+1 855.946.3338

Compared to just a few decades ago, we are living in a foodie and wine lover’s heyday. We can peruse grocery store aisles with choices from around the world and opt for a dinner out on the town featuring the flavors of Thailand, Italy, India, Japan and more.

All of these choices are exciting to the palate, for sure, but they also provide a dizzying variety of options when it comes to food and wine pairings.

There was a time when it was rather straightforward: pair regional wine with regional food. It would have been rare to have someone order a California Cabernet Sauvignon to pair with spaghetti bolognese.

Even with all of our options, I am still a believer in “when in Rome” philosophy for a safe starting point. But it is not always that simple. Case in point: How many wines from Thailand can you name? But there are a few steady tips to follow, making it easy to find an ideal pairing.


Wine and food pairing is very easy and straightforward for most Italian dishes. Rich cheese sauce and high-acidity tomato sauces found in many Italian dishes make an almost ideal match with any wine. With antipasti, fish and seafood dishes, consider neutral white wines such as Orvieto and pinot grigio. For the more robust roasted and red meats and cheeses, consider Sangiovese, Barbera or a cabernet sauvignon from California, Australia or Argentina.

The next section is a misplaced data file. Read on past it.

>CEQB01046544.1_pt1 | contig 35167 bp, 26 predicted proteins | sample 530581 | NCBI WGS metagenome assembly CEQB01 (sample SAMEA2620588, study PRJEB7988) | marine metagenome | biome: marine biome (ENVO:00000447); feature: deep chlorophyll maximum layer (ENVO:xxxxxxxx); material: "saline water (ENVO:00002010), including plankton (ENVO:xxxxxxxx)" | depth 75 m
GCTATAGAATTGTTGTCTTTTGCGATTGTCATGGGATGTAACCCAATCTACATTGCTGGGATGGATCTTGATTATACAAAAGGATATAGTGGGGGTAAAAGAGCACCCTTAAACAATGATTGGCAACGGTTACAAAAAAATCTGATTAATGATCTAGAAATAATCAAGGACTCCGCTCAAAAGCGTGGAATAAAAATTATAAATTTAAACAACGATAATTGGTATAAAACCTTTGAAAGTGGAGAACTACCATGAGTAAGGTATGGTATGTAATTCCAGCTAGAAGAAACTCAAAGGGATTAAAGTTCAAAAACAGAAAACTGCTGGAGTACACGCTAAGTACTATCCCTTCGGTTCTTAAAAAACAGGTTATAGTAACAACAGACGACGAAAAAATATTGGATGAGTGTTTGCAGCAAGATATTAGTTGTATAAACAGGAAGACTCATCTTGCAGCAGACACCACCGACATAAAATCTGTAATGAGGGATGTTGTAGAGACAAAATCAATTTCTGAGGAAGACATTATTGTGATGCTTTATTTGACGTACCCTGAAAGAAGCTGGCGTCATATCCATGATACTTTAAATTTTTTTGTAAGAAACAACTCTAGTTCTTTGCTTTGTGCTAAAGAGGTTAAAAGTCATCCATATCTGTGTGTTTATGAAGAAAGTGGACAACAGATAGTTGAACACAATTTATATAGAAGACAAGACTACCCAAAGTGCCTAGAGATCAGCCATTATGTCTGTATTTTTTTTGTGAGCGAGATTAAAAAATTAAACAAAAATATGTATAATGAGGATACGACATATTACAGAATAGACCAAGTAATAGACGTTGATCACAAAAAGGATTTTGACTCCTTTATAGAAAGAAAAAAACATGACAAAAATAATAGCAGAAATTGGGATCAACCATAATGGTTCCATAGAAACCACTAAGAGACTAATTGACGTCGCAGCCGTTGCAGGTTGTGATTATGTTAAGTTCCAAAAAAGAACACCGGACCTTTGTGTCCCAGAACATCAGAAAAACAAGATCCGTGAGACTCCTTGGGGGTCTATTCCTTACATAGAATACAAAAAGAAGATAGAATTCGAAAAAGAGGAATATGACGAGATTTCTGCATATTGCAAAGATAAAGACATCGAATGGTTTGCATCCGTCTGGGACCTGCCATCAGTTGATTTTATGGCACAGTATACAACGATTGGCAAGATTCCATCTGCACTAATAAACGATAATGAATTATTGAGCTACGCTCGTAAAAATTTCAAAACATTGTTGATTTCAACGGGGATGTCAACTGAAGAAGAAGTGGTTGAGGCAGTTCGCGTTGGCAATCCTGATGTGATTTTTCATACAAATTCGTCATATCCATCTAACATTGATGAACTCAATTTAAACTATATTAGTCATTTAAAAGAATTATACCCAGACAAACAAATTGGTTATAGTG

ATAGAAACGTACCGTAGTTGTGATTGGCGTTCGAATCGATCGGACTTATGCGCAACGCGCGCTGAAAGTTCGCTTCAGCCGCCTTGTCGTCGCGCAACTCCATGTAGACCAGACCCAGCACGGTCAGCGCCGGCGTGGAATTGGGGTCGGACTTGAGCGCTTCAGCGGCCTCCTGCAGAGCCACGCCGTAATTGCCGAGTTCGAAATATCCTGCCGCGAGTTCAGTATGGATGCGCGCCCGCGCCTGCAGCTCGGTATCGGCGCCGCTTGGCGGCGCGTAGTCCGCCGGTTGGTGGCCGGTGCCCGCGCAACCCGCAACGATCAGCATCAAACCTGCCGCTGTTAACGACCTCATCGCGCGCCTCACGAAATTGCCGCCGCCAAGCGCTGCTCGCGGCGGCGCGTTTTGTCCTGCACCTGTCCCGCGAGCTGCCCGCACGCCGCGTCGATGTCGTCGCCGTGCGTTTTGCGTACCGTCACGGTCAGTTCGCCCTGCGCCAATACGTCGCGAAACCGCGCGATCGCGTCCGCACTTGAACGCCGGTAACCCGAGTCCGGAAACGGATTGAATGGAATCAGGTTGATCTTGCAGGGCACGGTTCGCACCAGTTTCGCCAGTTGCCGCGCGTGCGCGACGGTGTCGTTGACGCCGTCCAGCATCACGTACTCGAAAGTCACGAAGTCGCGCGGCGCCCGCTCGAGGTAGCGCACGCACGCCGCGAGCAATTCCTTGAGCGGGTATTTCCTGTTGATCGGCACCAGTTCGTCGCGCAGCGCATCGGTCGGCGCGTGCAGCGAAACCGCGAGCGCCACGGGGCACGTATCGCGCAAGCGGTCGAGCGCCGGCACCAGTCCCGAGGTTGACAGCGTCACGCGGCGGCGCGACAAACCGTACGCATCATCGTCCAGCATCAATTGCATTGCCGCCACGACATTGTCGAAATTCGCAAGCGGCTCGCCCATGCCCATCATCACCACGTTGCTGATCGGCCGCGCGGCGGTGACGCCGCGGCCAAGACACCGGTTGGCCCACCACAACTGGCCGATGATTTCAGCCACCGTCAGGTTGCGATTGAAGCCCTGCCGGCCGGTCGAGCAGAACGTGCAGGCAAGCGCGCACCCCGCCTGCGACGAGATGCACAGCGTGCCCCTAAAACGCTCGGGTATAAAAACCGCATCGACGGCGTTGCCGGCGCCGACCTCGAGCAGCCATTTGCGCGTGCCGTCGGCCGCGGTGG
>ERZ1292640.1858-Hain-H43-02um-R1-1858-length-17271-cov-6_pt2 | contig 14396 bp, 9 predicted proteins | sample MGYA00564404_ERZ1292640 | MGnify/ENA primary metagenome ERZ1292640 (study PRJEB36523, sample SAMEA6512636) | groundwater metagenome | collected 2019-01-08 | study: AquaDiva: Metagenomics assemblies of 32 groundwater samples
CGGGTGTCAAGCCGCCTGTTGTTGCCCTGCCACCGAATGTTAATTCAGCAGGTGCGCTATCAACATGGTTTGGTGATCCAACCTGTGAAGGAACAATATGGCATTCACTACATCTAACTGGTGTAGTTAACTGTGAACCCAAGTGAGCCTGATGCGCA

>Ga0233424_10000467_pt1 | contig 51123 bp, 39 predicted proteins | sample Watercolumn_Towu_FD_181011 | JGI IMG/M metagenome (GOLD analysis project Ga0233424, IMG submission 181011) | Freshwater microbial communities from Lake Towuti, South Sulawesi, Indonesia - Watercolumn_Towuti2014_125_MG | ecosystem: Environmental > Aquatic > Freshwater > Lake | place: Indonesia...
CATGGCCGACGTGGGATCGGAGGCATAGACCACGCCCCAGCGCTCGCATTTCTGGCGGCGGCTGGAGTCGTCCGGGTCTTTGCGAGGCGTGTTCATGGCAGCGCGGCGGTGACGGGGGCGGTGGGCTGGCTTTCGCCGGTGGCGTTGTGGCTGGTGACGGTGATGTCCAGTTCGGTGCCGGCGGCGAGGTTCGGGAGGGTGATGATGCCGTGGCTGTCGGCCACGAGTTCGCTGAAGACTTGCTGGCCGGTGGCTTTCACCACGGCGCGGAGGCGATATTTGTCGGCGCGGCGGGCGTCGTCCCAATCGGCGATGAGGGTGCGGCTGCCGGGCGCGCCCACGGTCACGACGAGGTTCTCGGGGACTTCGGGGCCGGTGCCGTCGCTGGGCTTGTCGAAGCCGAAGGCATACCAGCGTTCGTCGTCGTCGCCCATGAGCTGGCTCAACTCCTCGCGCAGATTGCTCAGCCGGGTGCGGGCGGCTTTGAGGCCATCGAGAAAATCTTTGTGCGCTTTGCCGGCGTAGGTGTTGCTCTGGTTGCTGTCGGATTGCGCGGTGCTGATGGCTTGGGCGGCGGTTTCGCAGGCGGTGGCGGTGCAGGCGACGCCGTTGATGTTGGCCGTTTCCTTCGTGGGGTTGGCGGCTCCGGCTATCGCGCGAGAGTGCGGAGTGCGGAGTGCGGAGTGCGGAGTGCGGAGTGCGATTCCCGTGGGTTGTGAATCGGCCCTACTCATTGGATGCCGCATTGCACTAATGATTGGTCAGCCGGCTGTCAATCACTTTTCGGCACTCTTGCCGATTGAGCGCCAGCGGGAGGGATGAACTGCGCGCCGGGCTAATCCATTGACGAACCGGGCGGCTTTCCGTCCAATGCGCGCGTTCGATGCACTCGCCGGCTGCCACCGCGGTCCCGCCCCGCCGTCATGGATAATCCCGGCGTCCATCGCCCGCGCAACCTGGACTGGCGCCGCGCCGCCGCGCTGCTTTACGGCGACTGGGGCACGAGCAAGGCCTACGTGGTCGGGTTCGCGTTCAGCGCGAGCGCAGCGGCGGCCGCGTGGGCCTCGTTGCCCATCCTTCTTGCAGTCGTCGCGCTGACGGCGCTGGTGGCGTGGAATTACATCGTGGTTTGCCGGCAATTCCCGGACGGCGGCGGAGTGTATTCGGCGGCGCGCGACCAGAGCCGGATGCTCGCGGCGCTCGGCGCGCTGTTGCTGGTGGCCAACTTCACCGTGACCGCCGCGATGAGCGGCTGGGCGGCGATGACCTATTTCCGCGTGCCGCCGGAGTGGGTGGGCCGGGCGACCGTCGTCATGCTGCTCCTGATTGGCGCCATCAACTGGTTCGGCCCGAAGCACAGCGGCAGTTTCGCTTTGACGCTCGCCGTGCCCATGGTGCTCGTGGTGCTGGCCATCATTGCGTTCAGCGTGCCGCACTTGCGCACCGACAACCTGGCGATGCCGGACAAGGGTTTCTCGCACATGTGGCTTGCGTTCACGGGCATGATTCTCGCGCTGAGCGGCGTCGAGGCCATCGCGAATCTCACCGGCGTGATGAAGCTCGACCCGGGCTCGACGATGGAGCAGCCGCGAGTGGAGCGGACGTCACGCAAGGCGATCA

• 2013 Candoni Pinot Grigio, Italy (about $12 retail)


  • 2011 Monti Barbera d’Alba, Italy (about $58 retail)


French cuisine, as is Italian, is a very wine-friendly match-up. With oysters or seafood, consider a chardonnay or sauvignon blanc. For pate and other charcuterie, a light red such as Beaujolais or a regional vin de pays. For classic coq au vin, daube and other dishes cooked in wine, choose a wine similar to the one used in the dish, generally a light-bodied red such as merlot, gamay or pinot noir.


  • 2013 Chateau Bonnet Blanc, France (about $15 retail)


  • 2010 Chateau Coutet Grand Cru, France (about $36 retail)


Heat is the rule breaker for most Indian food. As I have advised before, if the dish is very high in heat, you are better off drinking a beer. The spicy heat will make an average red wine with 13.5 percent alcohol feel like it has double the alcohol and cause a burning sensation in your mouth. Avoid full-bodied high-alcohol reds. But with most dishes, white wines such as California chardonnay, Australian semillon or even roses are safe bets.


  • 2014 Matchbook Chardonnay, California (about $12 retail)


  • 2014 Franciscan Napa Valley Chardonnay, California (about $24 retail)


Japanese food is not exactly wine-friendly, but successful pairings are possible. Very dry whites such as chablis, muscadet or sparkling wines are the best match. Each of these pair with raw fish such as sushi and sashimi, but also work well with tempura. Meat dishes or those made with teriyaki sauce pair well with a soft, fruity medium-bodied red wine such as merlot.


  • NV Treveri Cellars Blanc de Blanc, Washington (about $14 retail)


  • 2013 Christian Moreau Chablis, France (about $32 retail)